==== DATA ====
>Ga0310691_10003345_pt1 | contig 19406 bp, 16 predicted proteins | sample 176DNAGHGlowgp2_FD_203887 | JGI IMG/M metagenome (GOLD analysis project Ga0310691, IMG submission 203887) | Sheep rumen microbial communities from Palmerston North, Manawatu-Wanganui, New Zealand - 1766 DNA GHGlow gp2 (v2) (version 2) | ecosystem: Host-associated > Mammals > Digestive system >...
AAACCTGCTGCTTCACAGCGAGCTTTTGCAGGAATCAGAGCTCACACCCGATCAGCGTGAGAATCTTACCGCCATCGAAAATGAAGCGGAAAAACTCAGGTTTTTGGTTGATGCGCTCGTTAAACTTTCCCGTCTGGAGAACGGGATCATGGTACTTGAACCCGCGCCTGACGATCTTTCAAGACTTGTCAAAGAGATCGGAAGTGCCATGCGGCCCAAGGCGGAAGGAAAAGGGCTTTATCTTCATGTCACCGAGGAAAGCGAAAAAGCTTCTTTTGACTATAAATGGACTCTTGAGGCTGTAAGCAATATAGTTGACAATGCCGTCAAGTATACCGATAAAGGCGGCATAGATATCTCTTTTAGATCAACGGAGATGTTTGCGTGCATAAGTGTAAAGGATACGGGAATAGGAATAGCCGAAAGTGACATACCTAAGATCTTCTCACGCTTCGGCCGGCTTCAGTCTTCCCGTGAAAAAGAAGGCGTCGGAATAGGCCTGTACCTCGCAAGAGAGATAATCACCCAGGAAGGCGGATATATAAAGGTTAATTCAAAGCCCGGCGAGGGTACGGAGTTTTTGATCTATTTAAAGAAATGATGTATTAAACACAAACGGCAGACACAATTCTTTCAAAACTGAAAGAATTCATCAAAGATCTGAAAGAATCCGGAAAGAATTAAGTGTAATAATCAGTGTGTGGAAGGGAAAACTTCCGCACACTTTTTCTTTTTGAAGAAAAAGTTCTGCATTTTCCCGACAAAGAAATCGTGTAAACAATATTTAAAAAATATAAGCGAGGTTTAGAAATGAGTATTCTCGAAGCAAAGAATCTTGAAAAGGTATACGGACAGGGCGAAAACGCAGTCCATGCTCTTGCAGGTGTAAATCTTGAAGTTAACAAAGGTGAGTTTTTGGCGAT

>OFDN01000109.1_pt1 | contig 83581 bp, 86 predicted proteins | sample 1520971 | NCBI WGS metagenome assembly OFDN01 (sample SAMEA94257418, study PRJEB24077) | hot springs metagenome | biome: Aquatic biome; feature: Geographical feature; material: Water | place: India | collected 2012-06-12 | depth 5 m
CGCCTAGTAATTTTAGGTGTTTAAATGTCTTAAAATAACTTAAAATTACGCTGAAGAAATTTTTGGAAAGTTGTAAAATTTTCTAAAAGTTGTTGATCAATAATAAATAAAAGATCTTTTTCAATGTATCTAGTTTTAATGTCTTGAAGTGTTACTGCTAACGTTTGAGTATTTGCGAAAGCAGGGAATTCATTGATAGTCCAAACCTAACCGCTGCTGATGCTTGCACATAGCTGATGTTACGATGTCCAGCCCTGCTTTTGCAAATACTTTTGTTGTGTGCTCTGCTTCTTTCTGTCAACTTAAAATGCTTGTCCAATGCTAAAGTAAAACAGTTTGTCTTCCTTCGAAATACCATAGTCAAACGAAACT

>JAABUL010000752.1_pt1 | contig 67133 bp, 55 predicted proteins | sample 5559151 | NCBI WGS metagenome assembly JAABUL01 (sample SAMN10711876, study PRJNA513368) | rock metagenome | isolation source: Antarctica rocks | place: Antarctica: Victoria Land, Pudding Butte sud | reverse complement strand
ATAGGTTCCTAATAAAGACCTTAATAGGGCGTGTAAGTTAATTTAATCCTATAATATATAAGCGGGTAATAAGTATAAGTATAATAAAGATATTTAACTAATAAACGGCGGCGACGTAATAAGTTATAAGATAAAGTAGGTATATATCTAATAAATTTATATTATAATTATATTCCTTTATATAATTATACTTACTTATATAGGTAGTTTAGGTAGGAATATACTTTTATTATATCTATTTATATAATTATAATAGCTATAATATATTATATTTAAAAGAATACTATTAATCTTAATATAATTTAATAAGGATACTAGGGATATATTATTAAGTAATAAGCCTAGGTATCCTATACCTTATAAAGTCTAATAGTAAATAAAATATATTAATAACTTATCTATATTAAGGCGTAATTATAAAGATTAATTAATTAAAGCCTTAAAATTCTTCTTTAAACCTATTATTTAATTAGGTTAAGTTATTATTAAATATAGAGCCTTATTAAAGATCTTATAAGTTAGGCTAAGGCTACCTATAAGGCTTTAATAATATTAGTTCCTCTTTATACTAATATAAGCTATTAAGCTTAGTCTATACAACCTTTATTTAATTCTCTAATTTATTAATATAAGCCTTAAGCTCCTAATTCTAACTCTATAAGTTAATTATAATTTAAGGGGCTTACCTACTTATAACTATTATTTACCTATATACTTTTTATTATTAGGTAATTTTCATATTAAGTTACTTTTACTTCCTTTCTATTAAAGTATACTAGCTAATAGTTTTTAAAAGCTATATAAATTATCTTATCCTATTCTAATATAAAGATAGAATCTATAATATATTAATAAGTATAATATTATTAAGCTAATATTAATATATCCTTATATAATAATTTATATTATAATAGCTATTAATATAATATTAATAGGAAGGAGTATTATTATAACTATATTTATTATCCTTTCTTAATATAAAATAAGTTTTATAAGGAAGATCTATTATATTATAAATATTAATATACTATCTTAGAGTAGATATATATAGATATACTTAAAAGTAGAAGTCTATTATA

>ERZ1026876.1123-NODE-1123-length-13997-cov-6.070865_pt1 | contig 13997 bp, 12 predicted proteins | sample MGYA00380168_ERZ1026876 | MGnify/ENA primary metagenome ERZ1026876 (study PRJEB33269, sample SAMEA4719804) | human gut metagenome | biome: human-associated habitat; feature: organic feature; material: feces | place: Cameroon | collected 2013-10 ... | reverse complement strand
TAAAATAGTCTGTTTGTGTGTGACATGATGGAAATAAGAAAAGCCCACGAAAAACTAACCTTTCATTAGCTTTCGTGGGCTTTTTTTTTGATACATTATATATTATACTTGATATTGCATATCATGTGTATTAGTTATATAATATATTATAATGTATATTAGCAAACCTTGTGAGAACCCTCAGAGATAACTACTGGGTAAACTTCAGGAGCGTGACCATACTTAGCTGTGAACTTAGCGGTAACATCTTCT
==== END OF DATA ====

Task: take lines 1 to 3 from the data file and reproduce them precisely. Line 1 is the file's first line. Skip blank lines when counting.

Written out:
>Ga0310691_10003345_pt1 | contig 19406 bp, 16 predicted proteins | sample 176DNAGHGlowgp2_FD_203887 | JGI IMG/M metagenome (GOLD analysis project Ga0310691, IMG submission 203887) | Sheep rumen microbial communities from Palmerston North, Manawatu-Wanganui, New Zealand - 1766 DNA GHGlow gp2 (v2) (version 2) | ecosystem: Host-associated > Mammals > Digestive system >...
AAACCTGCTGCTTCACAGCGAGCTTTTGCAGGAATCAGAGCTCACACCCGATCAGCGTGAGAATCTTACCGCCATCGAAAATGAAGCGGAAAAACTCAGGTTTTTGGTTGATGCGCTCGTTAAACTTTCCCGTCTGGAGAACGGGATCATGGTACTTGAACCCGCGCCTGACGATCTTTCAAGACTTGTCAAAGAGATCGGAAGTGCCATGCGGCCCAAGGCGGAAGGAAAAGGGCTTTATCTTCATGTCACCGAGGAAAGCGAAAAAGCTTCTTTTGACTATAAATGGACTCTTGAGGCTGTAAGCAATATAGTTGACAATGCCGTCAAGTATACCGATAAAGGCGGCATAGATATCTCTTTTAGATCAACGGAGATGTTTGCGTGCATAAGTGTAAAGGATACGGGAATAGGAATAGCCGAAAGTGACATACCTAAGATCTTCTCACGCTTCGGCCGGCTTCAGTCTTCCCGTGAAAAAGAAGGCGTCGGAATAGGCCTGTACCTCGCAAGAGAGATAATCACCCAGGAAGGCGGATATATAAAGGTTAATTCAAAGCCCGGCGAGGGTACGGAGTTTTTGATCTATTTAAAGAAATGATGTATTAAACACAAACGGCAGACACAATTCTTTCAAAACTGAAAGAATTCATCAAAGATCTGAAAGAATCCGGAAAGAATTAAGTGTAATAATCAGTGTGTGGAAGGGAAAACTTCCGCACACTTTTTCTTTTTGAAGAAAAAGTTCTGCATTTTCCCGACAAAGAAATCGTGTAAACAATATTTAAAAAATATAAGCGAGGTTTAGAAATGAGTATTCTCGAAGCAAAGAATCTTGAAAAGGTATACGGACAGGGCGAAAACGCAGTCCATGCTCTTGCAGGTGTAAATCTTGAAGTTAACAAAGGTGAGTTTTTGGCGAT

>OFDN01000109.1_pt1 | contig 83581 bp, 86 predicted proteins | sample 1520971 | NCBI WGS metagenome assembly OFDN01 (sample SAMEA94257418, study PRJEB24077) | hot springs metagenome | biome: Aquatic biome; feature: Geographical feature; material: Water | place: India | collected 2012-06-12 | depth 5 m